The visit of Prime Minister (PM) Narendra Modi to China for an “informal meeting” with President Xi Jinping in Wuhan, China playing a helping hand for India in grey-listing Pakistan at the Financial Action Task Force (FATF) meeting on terror financing, recent discussions between the two countries on jointly using their leverage in oil price negotiations, the on-going cooperation in climate change negotiations are some of the many examples.

This spirit can be seen to be continuing in the ongoing SCO summit at Quindao, being attended by India for the first time as a full -fledged member. Agreements on Brahmaputra flood-water data sharing, export of non-basmati rice from India and the promise to boost the bilateral trade to a 100 billion USD by 2020 are the initial positive chippings in a forum where India is pitching for regional and global action against terror networks and effective connectivity links (Chahbahar Port Project in Iran and 7200 km International North South Corridor Transport Corridor to connect with resource-rich Central Asian countries). In the scheduled discussion on furthering economic ties between the two countries, the PM is likely to ask President Xi Jinping for opening the information technology (IT) and the pharmaceutical sector to address the trade deficit that has climbed to over 51Bn USD last year[vi]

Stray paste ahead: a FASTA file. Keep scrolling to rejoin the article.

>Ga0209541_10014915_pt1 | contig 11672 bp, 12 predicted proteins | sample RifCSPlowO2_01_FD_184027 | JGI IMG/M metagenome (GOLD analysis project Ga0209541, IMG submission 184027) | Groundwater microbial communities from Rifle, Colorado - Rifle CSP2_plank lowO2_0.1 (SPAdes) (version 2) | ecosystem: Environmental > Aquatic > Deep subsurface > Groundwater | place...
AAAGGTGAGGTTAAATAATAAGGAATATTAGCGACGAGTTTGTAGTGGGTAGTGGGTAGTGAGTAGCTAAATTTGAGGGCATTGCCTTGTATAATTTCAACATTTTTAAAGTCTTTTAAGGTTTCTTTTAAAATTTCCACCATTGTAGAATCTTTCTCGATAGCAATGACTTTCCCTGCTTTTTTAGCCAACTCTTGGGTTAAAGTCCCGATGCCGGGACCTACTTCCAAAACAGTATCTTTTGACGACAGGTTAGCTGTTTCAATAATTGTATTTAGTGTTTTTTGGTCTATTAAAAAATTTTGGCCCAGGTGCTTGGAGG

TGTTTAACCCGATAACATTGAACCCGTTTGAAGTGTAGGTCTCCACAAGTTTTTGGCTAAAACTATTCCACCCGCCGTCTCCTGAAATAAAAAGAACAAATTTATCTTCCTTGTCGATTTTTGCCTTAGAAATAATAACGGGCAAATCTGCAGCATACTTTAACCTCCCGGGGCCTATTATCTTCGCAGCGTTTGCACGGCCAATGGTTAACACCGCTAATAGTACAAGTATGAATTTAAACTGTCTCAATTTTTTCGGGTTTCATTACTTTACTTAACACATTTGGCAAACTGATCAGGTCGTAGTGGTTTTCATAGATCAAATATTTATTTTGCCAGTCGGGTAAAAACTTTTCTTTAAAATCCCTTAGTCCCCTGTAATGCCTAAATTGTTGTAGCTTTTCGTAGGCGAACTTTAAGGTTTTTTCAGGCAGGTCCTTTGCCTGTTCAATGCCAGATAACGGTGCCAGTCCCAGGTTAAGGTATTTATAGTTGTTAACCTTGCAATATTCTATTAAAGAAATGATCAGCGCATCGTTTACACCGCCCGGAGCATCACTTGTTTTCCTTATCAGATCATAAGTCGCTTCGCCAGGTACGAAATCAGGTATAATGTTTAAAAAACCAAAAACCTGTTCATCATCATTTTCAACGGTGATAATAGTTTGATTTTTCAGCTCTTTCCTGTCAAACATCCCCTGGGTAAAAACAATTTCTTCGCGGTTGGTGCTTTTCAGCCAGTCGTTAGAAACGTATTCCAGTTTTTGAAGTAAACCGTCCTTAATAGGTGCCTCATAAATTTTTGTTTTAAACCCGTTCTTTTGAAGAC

Shifting focus to USA, it is well known that America considers India as the anchor of its counter-balance strategy against China in the indo-pacific region. There are any number of indicators pointing in this direction.

 Staring from the latest semantics of renaming of the US Pacific Command as US Indo-Pacific Command, US has taken a symbolic move to signal India’s importance to the US military amidst heightened tensions with China over the militarisation of the South China Sea. The Trump administration has already started using the term Indo-Pacific instead of Asia Pacific. This move is reflective of the growing importance of India in US strategic thinking.[vii].

A word about the indo-US defence cooperation. In fact, India knows it too well, that connecting with US in a win-win equation on the military cooperation front is to connect with the highway of contemporary and futuristic technologies (glitches of transfer of technology or ToT notwithstanding).